Peter Pryce with the XYZ 500 LR vertical machining centre on which the National Centre for Eye Proton Therapy are machining the precision collimators for the treatment of eye cancers
The National Centre for Eye Proton Therapy, part of The Clatterbridge Cancer Centre NHS Foundation Trust’s
Wirral campus, is a world leader for the treatment of rare eye cancers and is unique within the UK.
The advantage of proton treatment is that the penetration depth of the 60 MeV proton beam can be controlled and only has a maximum range of 31mm in water, making it ideally suitable for treating any position within the eye and, in many cases preventing the complete removal of a patient’s eye.
Patients require four treatments over four consecutive days that each take just 20min. Key to the success of that treatment is a small brass component called a Collimator, tailor-made to shape the beam to cover a specific tumour, while protecting the surrounding area. These Collimators are now being machined using the centre’s new XYZ 500 LR vertical machining centre (VMC), in a cycle time that is 95% shorter than previously achieved.
Prior to treatment commencing a patient has the affected eye scanned to precisely identify the size and position of the tumour. That scan is converted using some bespoke software to create a DXF file, which is then processed by the Siemens CAD reader to generate the tool paths for the XYZ 500 LR.
The only input required from Peter Pryce, the centre’s lead engineering technologist, is to input a variable scribed line, patient name and number to be engraved and, on some parts, a tapped hole is also required.
From receiving the scanned data to finished part now takes between 15 and 20min, with less than 7min of that required for actual machining time. Prior to the arrival of the XYZ 500 LR, the machining alone would have taken over 2hr to complete.
This significant time saving has two major benefits. First, it frees up time in the workshop to carry out other tasks, and second, on those occasions where a quick turnround is required, the Collimator can be completed in the time it takes the radiographer to set up the Proton machine and prepare the patient for treatment.
Mr Pryce said: “We were constrained by the design of our previous machine, which lacked a toolchanger and we were not able to run it at the level we can achieve on the new XYZ machine.”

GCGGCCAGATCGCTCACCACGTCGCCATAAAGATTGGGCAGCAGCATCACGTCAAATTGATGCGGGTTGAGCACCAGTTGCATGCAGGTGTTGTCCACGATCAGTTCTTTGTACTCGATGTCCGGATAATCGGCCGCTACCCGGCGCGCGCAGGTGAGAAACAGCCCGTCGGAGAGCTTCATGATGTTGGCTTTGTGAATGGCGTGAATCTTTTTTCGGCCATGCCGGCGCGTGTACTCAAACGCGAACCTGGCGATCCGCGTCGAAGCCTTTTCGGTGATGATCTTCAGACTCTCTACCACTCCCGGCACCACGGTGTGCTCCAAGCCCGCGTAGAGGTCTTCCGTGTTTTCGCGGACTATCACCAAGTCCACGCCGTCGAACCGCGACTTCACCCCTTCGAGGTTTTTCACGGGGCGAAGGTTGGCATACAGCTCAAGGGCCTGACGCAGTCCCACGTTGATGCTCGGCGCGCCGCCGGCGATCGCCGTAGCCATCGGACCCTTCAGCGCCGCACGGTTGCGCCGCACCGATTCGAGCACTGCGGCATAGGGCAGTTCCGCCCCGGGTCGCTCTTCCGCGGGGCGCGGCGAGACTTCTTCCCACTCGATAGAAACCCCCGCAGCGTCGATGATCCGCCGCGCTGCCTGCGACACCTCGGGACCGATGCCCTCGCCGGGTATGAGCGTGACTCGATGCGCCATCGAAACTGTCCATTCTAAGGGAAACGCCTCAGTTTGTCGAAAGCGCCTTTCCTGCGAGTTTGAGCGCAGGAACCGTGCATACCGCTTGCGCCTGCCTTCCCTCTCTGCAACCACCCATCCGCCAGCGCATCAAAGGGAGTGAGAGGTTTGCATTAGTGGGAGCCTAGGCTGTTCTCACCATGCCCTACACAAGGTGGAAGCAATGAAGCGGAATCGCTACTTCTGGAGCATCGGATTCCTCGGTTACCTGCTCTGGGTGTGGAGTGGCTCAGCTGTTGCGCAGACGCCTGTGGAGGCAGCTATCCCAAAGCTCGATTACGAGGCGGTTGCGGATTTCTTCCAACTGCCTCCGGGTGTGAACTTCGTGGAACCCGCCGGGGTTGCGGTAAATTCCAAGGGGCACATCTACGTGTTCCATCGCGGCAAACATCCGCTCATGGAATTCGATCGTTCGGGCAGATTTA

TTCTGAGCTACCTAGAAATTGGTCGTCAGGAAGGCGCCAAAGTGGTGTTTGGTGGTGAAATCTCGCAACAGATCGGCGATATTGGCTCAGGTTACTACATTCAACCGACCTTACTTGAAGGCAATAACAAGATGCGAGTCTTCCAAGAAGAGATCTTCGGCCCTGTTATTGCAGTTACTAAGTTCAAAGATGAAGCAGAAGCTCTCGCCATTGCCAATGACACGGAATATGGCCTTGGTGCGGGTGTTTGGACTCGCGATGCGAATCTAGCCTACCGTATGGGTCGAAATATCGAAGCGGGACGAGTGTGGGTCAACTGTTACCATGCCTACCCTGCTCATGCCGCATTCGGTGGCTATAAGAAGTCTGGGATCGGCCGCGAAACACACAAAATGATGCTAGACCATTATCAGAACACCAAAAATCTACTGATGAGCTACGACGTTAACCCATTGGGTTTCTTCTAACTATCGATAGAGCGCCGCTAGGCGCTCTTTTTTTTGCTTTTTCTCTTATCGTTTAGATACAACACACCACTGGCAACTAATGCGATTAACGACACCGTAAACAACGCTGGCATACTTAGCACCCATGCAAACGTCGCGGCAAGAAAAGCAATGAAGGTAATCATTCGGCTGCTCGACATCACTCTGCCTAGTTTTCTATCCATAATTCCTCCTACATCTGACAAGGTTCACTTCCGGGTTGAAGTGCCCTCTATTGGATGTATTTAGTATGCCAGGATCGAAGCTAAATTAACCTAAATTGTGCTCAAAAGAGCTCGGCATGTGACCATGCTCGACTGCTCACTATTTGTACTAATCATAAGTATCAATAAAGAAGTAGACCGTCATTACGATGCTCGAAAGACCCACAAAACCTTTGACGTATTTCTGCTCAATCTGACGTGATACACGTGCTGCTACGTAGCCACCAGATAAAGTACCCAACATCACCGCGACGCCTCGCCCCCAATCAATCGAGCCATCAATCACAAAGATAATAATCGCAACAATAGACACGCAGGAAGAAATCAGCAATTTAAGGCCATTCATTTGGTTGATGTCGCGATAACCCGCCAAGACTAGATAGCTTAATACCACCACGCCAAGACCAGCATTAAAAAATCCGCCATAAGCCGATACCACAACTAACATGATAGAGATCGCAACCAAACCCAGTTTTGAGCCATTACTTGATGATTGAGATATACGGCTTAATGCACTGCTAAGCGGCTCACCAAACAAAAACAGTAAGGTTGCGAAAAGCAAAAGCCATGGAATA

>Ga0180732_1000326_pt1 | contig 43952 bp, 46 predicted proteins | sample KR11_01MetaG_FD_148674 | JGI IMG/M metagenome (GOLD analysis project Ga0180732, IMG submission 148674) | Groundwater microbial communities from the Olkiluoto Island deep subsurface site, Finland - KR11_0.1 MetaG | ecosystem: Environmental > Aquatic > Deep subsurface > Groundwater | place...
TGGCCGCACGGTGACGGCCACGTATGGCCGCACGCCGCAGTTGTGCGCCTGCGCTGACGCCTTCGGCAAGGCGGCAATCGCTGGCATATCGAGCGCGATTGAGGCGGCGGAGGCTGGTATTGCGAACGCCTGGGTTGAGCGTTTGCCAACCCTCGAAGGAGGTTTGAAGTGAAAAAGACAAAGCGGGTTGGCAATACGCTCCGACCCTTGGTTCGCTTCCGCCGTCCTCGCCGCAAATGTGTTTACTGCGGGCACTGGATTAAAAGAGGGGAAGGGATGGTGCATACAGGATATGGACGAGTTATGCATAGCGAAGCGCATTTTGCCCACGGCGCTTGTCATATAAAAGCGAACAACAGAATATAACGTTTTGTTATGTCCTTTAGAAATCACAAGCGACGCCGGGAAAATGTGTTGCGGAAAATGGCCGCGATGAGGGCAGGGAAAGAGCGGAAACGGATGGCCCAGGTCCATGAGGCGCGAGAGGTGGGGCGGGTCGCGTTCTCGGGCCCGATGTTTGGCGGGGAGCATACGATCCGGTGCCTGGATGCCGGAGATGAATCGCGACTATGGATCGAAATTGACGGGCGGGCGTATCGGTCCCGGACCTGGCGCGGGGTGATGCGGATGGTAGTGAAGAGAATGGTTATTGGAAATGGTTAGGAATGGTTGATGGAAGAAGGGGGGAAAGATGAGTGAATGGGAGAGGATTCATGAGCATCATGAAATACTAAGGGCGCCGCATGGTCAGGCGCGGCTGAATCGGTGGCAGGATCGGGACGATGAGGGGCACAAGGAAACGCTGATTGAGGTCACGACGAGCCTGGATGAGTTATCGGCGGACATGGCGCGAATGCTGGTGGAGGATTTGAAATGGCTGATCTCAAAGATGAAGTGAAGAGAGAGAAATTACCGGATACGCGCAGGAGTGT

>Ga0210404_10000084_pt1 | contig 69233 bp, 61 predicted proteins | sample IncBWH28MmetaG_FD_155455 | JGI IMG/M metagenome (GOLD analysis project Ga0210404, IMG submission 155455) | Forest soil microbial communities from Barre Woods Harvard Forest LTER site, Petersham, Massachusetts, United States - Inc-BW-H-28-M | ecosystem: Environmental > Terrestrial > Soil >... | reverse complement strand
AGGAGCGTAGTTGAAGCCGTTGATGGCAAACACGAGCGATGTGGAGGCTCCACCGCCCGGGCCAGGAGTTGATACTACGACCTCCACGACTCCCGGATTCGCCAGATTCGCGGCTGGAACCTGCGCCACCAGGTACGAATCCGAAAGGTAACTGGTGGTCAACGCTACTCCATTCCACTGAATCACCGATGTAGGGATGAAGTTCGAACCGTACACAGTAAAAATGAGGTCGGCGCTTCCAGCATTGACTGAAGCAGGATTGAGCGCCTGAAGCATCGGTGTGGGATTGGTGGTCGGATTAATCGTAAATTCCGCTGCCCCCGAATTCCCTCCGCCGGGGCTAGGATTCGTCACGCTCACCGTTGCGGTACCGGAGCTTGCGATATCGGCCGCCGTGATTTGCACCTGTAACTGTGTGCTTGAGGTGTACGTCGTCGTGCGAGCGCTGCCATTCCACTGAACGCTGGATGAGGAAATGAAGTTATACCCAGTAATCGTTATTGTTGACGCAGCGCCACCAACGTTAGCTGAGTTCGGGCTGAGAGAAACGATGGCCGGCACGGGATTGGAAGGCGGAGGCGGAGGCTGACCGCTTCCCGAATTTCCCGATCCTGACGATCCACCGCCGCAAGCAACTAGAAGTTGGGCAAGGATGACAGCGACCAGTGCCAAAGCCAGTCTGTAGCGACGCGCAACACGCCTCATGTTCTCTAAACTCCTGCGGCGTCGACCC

The XYZ 500 LR is the smallest of the four machine linear rail machining centres available from Devon-based XYZ Machine Tools
and while relatively compact, with a footprint of 1,660 x 1,860 x 2,300mm, it doesn’t lack in capability.
An 18hp (13kW), 8,000 rev/min, BT40 spindle is supported by a 12-position tool carousel, with a maximum tool weight of 6kg. Table size is 580 x 400mm with a maximum load of 250kg, with axis travels of 510 x 400 x 450mm in the X, Y and Z axes. A fourth axis rotary table is an option, along with Renishaw or Heidenhain tool setting probe and a Siemens 828D CNC control.
The ease-of-use of the Siemens control was a boon to Mr Pryce, who by his own admission hadn’t done any serious CNC programming since his apprenticeship back in the late 1970s.
“The two day on-site training provided by XYZ’s Mark Higson was fantastic and was enhanced by Mark doing preliminary work on part programs before he arrived. He was also impressed by the fact we had all the tooling and workholding from Ceratizit
in place, so we were ready to go as soon as he arrived.”
Training wasn’t the only element of the machine purchase that impressed Mr Pryce — from the initial sales discussion through to machine installation “everything went like clockwork”.
He concluded: “Our location isn’t designed as a workshop, so we have no large doors to gain access. The machine had to be stripped to get it in position and the delivery team did an amazing job.”